3 Health Habits That Mess With Your Back

I'm sure I don't need to tell you that three of the most typical New Year's health related resolutions are to quit smoking, lose weight and get more exercise. But did you know that following through on these commitments may also help you relieve back pain?

A 2008 study from Sweden (Björck-van Dijken, RPT, et. al) published in the Journal of Rehabilitation Medicine entitled "Low Back Pain, Lifestyle Factors and Physical Activity: A Population Based Study" found that among other things, being a regular smoker and having a BMI over 25 raise the risk low back pain.

Note: BMI stands for Body Mass Index. It is a measure of how much body fat a person has, and is calculated using your height and weight. If you don't know what your BMI is you can calculate it here:

The study also found that adults—especially women—whose jobs require them to exert a lot of physical effort but who spent their leisure time being sedentary had a slightly higher risk. (Additional risk factors identified by the study include low education and living in a small community.)

It is common knowledge that quitting smoking may have a positive effect on the health of your lungs.  We know that both regular exercise and maintaining an ideal weight for your height and age may help ward off degenerative health issues such as cancer, stroke and/or heart disease.  Let's now explore how these desirable health habits can more directly influence the health of your back.

Quitting Smoking

For smokers with back problems, quitting may yield an array of benefits.

Smoking may reduce the blood supply to your spinal structures. It also interferes with bone metabolism and increases the risk of fracture—especially if, in addition to being a smoker, you don't exercise regularly.

If you are planning to have a spinal fusion, your post operative road to recovery may be more difficult as a smoker.

This is because smoking increases the risk for a non-union (called pseudoarthrosis.) In essence, if you have a pseudoarthrosis, you may need to redo the original surgery.

And if the above facts about smoking and back pain are not enough to get you motivated to quit, perhaps the thought of experiencing pain unnecessarily will be.  Smoking is thought to influence the perception pain—by amplifying it during those times when nicotine is denied.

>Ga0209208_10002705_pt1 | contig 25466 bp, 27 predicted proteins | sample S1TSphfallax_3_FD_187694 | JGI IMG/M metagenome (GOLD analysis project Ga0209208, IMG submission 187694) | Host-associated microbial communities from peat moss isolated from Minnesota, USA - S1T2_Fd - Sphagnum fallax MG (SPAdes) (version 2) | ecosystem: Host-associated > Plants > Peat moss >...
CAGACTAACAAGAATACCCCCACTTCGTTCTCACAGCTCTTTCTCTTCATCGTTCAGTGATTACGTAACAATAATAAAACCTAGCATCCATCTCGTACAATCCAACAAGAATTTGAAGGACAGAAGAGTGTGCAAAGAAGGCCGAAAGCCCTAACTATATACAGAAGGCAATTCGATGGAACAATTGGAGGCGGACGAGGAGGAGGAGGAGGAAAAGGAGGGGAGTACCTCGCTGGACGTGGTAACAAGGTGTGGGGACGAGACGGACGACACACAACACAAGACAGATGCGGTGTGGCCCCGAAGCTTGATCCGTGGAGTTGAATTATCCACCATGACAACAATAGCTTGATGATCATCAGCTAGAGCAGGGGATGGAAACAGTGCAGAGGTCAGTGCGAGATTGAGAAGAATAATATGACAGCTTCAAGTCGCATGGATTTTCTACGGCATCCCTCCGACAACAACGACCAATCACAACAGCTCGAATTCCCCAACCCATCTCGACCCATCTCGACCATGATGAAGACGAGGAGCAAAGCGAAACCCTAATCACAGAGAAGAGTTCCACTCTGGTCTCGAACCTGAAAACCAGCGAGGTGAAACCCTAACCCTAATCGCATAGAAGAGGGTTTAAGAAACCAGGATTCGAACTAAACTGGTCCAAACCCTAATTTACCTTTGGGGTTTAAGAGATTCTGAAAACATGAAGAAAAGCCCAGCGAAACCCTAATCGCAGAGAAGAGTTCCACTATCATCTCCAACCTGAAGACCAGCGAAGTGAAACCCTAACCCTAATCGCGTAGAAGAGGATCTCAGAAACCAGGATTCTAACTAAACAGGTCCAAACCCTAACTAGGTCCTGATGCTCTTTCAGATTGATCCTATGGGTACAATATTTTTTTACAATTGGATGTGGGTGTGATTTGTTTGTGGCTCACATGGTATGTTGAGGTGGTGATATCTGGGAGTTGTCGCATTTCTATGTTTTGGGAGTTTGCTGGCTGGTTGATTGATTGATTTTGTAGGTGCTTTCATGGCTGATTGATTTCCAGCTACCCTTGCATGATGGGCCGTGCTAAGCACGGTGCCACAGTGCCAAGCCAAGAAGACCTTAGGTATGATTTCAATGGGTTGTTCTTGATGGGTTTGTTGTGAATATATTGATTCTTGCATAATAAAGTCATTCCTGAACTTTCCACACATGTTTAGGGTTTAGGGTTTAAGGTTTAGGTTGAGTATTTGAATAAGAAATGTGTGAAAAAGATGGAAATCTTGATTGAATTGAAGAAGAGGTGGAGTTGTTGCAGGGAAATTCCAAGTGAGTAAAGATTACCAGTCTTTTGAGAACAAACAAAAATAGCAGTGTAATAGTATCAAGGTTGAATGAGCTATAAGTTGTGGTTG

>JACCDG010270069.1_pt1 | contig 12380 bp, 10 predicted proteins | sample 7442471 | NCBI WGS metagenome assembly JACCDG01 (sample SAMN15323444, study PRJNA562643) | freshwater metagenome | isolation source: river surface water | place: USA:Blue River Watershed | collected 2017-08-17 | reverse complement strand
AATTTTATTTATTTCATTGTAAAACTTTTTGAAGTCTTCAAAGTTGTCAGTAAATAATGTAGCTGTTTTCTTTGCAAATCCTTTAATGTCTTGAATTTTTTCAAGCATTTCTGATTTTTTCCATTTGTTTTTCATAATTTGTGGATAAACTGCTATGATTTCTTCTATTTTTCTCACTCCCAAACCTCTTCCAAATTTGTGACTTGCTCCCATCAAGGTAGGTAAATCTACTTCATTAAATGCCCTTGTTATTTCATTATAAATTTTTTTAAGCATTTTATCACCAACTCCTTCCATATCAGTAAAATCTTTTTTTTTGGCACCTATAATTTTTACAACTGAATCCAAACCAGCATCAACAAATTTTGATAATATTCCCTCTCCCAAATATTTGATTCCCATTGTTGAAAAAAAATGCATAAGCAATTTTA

Successful Weight Management

Perhaps the most obvious danger to your spine of carrying extra weight is the extra pressure this puts on your joints, soft tissue and posture. An expanded girth in front may take your pelvis into anterior pelvic tilt, which in turn may tighten up your low back muscles or cause strain. The extra compression on your spinal column may hasten degenerative changes and/or increase your risk for back conditions such as herniated disc, spondylolysis, spondylolisthesis, DISH (hardening of spinal ligaments) and more.

And similar to smoking, having back surgery while overweight or obese may present problems you otherwise may not have to face. In particular, the higher your BMI the more at risk for surgical complications you may be.

Get Regular Exercise

It is well known that exercise may help improve your health status and prevent disease. Exercise also plays a big role in back pain prevention as well as many types of spine rehab. Strong, flexible muscles—especially those of the hips, shoulders and core help align your spine, support your as you move and prevent injury.

The good news is that exercising for back pain relief does not have to take a lot of time or be an intense workout. In fact, when you first start. working moderately may yield the best results. Here are a couple of beginner programs to get you started.


Christina Björck-van Dijken, RPT, MSc1,2, Anncristine Fjellman-Wiklund, RPT, PhD2 and Christer Hildingsson, MD, PhD1. LOW BACK PAIN, LIFESTYLE FACTORS AND PHYSICAL ACTIVITY: A POPULATION-BASED STUDY. J Rehabil Med 2008. http://www.ncbi.nlm.nih.gov/pubmed/19242625

Calculate Your Body Mass Index. Aim for a Healthy Weight. NIH National Heart, Lung, and Blood Institute of the NIH. Accessed Dec 2014. http://www.nhlbi.nih.gov/health/educational/lose_wt/BMI/bmicalc.htm